What is Young Brits at Art?
Learn more about Young Brits at Art
For young people
What happened last year?
In 2008/9, almost 1,700 pictures were sent in on the topic of what young people thought and felt about living in Britain today.
The top 100 pictures were displayed on our website and the top 10 came to a star-studded awards ceremony hosted by E4 Music's Sarah-Jane Crawford. See pictures and video from about last year's awards >
"I felt I managed to send out a positive message about discrimination and I hope I've encouraged other young people to create a piece of art that speaks from the heart."
- Who are the awards for?
- What are the Young Brits at Art awards for?
- How is this year's Young Brits at Art award different?
- How do the awards link with the National Curriculum?
- What kind of art will the judges be looking for?
The awards are open to all 11-19 year olds who live in England, Scotland and Wales. We encourage young people from all walks of life to apply. This year, we are asking young people to show through artwork what the world would look like if we lived without prejudice.
The awards also provide inspiration and resources for educators in schools and youth settings in England, Scotland and Wales to deliver art projects that complement and reinforce the national curriculum.
The Equality and Human Rights Commission's job is to break down inequality, build opportunity and support a civic society where fairness and the right of the individual to a life of dignity and respect is not merely an ideal but a fact. One of our key priorities is to work with young people to build a 'generation without prejudice'. This is essential if we are to develop a society in which everyone has the opportunity to achieve and lead a fulfilling life.
As part of a wider programme of work with young people, the Commission's Young Brits at Art awards are open to all 11-19 year olds from all backgrounds and walks of life who reside in England, Scotland and Wales. This academic year, young people are asked to show through their art work what the world would look like if we lived without prejudice.
The awards are not limited to schools. They can benefit young people in youth clubs, Connexions one-stop shops, Pupil Referral Units, faith groups, libraries and leisure centres and other local council facilities. Charities and museums can use the awards as part of their existing youth programmes. Individual young people can also develop their own artwork and enter independently.
Young Brits at Art challenges young people to make and share art that explores the meaning of equality and human rights and how these concepts can help us build a society free of prejudice.
A little history
The awards were launched in 2008/09 and received 1,639 entries. The standard was very high, both technically and creatively. In May we announced the top 100 shortlisted entries which were put to our panel of judges selected from the world of arts, media and education. The judges chose what they thought were the most creative, thought-provoking and engaging submissions: our 10 winners.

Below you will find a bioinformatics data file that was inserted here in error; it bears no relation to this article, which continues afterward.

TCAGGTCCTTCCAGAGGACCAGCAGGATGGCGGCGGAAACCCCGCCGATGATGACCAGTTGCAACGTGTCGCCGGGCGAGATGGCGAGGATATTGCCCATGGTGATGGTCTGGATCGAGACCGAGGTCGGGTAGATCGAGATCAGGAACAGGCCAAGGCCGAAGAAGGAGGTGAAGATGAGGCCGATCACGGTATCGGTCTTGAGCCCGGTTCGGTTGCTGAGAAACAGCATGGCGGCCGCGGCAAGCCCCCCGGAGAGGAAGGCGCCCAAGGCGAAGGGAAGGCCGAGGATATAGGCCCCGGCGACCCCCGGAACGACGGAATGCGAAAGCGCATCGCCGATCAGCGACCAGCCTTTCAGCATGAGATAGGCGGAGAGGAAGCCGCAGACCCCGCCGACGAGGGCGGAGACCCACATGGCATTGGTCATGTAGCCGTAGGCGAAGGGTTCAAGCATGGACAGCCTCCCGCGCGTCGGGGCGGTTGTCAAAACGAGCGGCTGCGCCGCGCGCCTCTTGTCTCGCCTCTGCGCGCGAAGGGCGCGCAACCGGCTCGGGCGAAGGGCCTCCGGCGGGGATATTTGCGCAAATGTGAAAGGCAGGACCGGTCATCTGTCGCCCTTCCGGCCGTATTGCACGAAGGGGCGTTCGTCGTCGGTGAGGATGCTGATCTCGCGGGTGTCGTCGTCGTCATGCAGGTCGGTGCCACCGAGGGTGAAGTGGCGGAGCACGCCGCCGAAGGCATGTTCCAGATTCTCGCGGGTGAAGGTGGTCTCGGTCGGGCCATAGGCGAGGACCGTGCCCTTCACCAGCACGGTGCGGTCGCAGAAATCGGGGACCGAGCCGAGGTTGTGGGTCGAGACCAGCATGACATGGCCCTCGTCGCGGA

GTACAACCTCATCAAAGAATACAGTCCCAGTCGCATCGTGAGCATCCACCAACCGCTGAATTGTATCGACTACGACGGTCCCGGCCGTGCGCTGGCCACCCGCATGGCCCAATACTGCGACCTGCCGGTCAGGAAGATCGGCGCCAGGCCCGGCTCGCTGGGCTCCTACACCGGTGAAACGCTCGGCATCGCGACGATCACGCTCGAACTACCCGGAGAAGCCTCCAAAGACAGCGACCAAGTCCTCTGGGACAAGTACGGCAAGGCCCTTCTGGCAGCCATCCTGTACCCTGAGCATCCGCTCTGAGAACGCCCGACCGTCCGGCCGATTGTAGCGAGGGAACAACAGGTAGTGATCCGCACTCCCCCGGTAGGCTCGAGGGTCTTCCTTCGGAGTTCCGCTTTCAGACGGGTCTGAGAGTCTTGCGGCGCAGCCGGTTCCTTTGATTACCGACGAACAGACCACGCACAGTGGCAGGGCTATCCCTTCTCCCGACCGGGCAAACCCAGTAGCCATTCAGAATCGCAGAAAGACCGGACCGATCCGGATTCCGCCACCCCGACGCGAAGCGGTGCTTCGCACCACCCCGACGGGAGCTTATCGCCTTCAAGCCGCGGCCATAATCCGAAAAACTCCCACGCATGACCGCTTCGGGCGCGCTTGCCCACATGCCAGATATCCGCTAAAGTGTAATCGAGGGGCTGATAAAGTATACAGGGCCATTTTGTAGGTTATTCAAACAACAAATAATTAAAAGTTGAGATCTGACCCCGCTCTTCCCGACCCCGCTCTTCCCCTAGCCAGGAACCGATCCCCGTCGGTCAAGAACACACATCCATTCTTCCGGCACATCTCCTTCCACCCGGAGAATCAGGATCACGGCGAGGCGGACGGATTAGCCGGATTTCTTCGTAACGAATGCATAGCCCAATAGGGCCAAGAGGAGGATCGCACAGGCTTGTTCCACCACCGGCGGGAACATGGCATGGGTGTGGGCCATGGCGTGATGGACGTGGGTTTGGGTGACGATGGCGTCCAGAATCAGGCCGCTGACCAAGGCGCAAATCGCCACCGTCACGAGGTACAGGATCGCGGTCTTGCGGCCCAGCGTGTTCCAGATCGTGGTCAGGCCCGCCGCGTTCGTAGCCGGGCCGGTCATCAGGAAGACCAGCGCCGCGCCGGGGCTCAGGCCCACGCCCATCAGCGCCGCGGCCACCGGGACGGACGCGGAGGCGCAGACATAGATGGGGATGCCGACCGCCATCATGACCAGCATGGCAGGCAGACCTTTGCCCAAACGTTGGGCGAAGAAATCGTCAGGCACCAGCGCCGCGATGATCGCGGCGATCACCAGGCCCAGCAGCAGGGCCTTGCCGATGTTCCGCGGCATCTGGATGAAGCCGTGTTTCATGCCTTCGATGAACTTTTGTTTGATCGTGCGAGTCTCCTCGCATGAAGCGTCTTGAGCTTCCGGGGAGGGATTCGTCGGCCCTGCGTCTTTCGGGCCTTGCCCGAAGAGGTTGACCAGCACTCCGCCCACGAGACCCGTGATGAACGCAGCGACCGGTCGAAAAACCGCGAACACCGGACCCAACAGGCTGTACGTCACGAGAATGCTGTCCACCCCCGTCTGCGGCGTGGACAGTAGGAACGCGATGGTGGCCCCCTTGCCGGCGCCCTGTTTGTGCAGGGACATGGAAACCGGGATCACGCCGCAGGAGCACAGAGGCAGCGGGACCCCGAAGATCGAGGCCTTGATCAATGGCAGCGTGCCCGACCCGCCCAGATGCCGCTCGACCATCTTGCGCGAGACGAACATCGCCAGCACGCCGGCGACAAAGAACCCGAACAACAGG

In 2009 the award criteria focused on portraiture and identity, and we asked for submissions that were two dimensional. This year we’re being more ambitious. We want to:
- get even more people involved and make a bigger splash
- support more young people from vulnerable and hard to reach backgrounds in taking part
- encourage young people to choose from a wider range of themes to explore all the ways equality and human rights are relevant to our daily lives
- reflect current art practice by inviting more varied visual artwork in a wider range of media, including 3D and digital art.
The award is not limited to schools but is aimed at young people in the UK from all different settings. The activities outlined here can motivate and help young people to enter. Entering shouldn’t be a compulsory aspect of a project. Projects are designed to be adaptable for groups in a variety of settings, including schools, Pupil Referral Units and youth groups. Common learning outcomes across the UK
Although the exact terms may vary in the formal curriculum statements of each UK country, these describe the learning outcomes of the activities as they are commonly understood by educators:
Citizenship: The activities give opportunities to develop a critical appreciation of rights and responsibilities, fairness and justice in relation to contemporary society in the UK, underpinning learning in the key principles of Citizenship: Democracy and Justice; Rights and Responsibilities; Identities and Diversity.
Personal and Social Education: The activities give opportunities to develop the knowledge and skills to live healthy, safe and productive lives, to reflect on their own values and attitudes in relation to other people.
Communication skills: The activities give opportunities to communicate with authenticity and impact, sharing information and ideas through visual and written means.
Creative skills: The activities give opportunities to use imaginative thinking and creative processes such as sketching, photography and experimental making to aid enquiry.
Critical thinking: applying skills of research, problem solving and critical analysis, improving learning and performance across the curriculum.
‘A day of activity like this demonstrates how much you can do in just five hours, because the students have worked on and produced an incredible range of activity. Anyone worrying about what they might explore on a day like this, I don't think they should be cautious at all.’
Susan Trigger, head teacher of Bitterne Park School
Last Updated: 28 Apr 2014